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The Daily Wildcat

The Daily Wildcat


    The two types of patriots

    Justyn DillinghamEditor-in-Chief
    Justyn Dillingham

    Some time ago, I was chatting with some friends when the subject of patriotism came up. Everyone agreed that no sensible American could feel proud of this country. Everyone, that is, except me.

    “”You’re patriotic?”” one of my friends asked, looking incredulous.

    My first reaction was to look incredulous myself. I don’t think I know anyone more enthusiastic about America than I am. Then I snapped to the fact that I had already been classified as a “”liberal,”” and patriotism doesn’t fit into the “”liberal”” category.

    Even liberals seem to tacitly acknowledge this strange notion: If you’re conservative, you love America; if you’re liberal, you attack it.

    Of course, liberals dislike certain things about the country, just as conservatives dislike certain things, but this hardly has anything to do with patriotism.

    Patriotism has nothing to do with being “”liberal”” or “”conservative””; those terms long ago ceased to mean much. Nor do they have anything to do with belonging to either of our two parties, both of which have sided sometimes for and sometimes against democracy.

    The Democrats, once the pro-slavery party that urged peace with the vile Confederacy, evolved into the party that ended the Depression and helped save the world from Hitler. The Republicans, once the noble party of Lincoln, became the degraded party of Nixon. Yet at all times they appealed to patriotism. What was going on?

    The truth is, there are not one, but two, ways to be patriotic in America. And if you’re one, you can’t be the other.

    The first way is to be a “”republican patriot.”” This means treating the promise of the Declaration of Independence – that is, that “”all men are created equal”” – as if it were more than just a promise.

    For state patriots, a government under siege by prickly, independent citizens is something to be avoided at all costs. Democracy interferes with state business.

    The second way is to support the president, the military and the law – under any circumstances. At one time or another in our history, Americans have been told that this is what patriotism means. For lack of a better term, I will call this “”state patriotism.””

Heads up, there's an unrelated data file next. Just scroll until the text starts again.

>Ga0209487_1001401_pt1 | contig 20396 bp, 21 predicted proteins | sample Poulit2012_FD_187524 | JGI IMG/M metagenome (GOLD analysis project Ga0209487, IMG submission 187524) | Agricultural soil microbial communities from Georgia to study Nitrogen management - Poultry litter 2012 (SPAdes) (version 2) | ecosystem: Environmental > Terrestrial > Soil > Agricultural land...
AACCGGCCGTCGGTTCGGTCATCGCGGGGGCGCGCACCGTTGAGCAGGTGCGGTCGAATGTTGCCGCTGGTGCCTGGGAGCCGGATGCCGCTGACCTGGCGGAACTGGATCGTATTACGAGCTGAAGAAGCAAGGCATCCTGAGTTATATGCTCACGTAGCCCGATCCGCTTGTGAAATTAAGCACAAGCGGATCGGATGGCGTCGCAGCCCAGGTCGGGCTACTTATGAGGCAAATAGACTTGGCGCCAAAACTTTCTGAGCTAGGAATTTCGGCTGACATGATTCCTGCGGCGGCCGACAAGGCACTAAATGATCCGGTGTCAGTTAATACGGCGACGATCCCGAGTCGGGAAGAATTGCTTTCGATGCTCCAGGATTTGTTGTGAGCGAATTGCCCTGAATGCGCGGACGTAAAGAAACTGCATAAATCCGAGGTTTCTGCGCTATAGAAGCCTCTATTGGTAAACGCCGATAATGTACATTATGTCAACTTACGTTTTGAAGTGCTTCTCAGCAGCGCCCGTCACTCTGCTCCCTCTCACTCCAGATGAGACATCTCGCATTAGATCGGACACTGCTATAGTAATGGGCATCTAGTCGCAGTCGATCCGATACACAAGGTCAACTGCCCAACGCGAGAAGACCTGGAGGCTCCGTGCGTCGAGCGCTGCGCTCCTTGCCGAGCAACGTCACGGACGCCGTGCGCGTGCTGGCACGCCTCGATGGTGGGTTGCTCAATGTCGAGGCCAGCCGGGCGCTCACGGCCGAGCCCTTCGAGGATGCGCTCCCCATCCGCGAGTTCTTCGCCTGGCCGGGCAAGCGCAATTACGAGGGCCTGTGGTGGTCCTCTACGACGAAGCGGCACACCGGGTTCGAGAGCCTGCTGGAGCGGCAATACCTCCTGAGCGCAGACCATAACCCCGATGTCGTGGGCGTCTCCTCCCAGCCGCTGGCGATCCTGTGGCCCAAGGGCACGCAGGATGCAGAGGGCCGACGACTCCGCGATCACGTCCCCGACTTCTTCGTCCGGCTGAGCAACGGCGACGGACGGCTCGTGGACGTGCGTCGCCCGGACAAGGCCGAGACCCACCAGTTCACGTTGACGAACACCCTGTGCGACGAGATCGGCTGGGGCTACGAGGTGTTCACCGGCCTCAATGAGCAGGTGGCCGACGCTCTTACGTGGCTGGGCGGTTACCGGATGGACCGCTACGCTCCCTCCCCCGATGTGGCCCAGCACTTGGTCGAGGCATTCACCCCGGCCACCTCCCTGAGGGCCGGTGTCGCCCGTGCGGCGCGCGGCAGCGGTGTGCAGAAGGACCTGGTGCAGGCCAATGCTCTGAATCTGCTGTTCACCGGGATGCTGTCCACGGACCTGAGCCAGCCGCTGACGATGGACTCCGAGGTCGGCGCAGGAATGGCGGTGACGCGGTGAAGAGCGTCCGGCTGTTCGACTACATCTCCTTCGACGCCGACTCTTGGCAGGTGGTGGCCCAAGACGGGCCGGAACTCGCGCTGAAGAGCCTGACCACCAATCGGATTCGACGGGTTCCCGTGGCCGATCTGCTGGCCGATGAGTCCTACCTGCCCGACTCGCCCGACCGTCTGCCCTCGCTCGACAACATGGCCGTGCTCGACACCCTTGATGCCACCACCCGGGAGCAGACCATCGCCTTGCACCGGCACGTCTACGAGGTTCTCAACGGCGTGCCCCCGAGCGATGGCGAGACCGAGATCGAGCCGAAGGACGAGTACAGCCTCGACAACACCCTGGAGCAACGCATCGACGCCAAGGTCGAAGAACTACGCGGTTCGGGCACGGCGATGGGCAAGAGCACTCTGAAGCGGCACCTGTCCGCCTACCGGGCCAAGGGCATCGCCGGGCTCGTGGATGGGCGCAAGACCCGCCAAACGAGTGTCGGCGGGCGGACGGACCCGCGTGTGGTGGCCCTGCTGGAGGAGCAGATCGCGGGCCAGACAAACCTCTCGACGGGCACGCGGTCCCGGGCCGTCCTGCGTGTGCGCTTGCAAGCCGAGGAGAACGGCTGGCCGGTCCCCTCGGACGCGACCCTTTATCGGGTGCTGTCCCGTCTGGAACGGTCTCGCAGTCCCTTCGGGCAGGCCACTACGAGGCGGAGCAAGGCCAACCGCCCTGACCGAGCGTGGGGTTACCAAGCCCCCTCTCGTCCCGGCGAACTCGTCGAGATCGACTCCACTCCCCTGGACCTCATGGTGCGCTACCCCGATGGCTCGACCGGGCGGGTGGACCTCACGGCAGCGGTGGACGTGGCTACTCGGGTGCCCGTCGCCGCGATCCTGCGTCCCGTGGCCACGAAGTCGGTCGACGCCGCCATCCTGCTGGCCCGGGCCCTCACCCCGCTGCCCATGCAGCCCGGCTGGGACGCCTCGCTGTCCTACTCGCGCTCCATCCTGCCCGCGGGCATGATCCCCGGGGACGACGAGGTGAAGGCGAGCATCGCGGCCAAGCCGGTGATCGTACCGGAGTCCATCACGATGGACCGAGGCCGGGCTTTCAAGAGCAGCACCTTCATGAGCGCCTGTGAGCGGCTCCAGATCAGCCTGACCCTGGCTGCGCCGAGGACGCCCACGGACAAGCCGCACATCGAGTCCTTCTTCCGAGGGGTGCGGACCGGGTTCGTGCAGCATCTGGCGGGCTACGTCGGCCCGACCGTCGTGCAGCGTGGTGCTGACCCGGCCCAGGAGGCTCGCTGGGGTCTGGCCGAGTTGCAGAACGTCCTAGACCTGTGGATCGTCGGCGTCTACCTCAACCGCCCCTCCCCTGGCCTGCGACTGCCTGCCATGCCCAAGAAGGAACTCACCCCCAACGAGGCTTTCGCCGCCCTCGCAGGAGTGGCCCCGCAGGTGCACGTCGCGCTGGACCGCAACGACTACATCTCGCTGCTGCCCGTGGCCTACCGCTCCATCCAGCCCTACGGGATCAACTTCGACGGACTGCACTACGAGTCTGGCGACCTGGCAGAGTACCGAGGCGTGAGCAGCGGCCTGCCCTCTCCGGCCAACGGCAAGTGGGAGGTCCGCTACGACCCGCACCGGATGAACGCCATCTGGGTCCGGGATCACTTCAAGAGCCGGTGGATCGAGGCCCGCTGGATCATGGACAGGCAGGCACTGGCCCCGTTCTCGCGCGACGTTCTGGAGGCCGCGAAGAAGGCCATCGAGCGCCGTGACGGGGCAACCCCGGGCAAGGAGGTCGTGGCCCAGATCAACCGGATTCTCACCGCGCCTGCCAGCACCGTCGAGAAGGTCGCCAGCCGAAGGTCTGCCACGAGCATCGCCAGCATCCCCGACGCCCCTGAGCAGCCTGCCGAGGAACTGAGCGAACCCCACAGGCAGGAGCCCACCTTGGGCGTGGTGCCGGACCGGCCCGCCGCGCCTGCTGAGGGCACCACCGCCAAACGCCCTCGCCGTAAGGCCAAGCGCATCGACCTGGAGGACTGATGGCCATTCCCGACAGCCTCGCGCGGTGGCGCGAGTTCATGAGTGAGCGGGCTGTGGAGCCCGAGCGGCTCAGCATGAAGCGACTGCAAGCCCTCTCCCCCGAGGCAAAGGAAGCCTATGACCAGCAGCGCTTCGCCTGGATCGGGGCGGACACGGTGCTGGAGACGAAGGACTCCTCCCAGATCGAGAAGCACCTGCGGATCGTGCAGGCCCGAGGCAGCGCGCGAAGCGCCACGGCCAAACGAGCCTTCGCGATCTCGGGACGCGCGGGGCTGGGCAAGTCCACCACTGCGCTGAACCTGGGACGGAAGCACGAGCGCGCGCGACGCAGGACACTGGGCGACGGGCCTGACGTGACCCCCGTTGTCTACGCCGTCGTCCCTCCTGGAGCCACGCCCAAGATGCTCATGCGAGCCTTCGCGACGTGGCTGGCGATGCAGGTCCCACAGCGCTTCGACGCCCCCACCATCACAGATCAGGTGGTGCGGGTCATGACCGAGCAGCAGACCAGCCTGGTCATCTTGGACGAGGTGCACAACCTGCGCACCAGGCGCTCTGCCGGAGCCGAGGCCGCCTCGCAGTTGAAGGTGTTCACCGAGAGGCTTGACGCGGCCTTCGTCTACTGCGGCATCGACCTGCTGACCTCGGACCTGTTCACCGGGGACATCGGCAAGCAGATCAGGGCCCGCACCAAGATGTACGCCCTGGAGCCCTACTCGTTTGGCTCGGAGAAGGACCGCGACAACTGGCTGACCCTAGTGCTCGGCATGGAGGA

The odd thing about this way is that supporting any one of these things doesn’t exactly suggest you should support the other. If the president breaks the law, which authority should we uphold? If the military criticizes the CIA, which side should we be on?

    Was Martin Luther King Jr. a patriot? King not only believed that “”all men are created equal,”” he also tried to make it a reality. He may be the one American that nearly everyone can agree to admire.

    On the other hand, King was a harsh critic of his country. He pushed Presidents Kennedy and Johnson to pass civil rights legislation. He suggested that many of the laws of the land were fundamentally wrong. He criticized the Vietnam War. Not only that, but he urged his countrymen to do the same.

    To call King a patriot makes sense only if we regard him as a republican patriot, and to regard him as a hero makes sense only if we regard republican patriotism as noble. By the standards of the state patriot, he was a pest at best and a traitor at worst.

    Contrariwise, if King was a patriot, those who railed against him and tried to destroy him, like J. Edgar Hoover, were traitors. They wrapped themselves in the flag, but they might as well have been spitting on it.

    For republican patriots, criticizing your country isn’t wrong any more than a candidate is wrong to criticize his opponent; all of us have the right to an equal voice in our government. A government “”of the people, by the people, for the people”” is more than a catchphrase.

    For state patriots, a government under siege by prickly, independent citizens is something to be avoided at all costs. Democracy interferes with state business.

    Every time you hear someone complain that we lost in Vietnam because ordinary Americans wouldn’t mind their own damned business, you’re hearing the ominous mutter of the state patriot.

    As Jefferson said: “”Everyone takes his side in favor of the many, or of the few.”” Which side are you on?

    Justyn Dillingham is the copy chief for the Arizona Daily Wildcat and is a junior majoring in political science and history. He can be reached at

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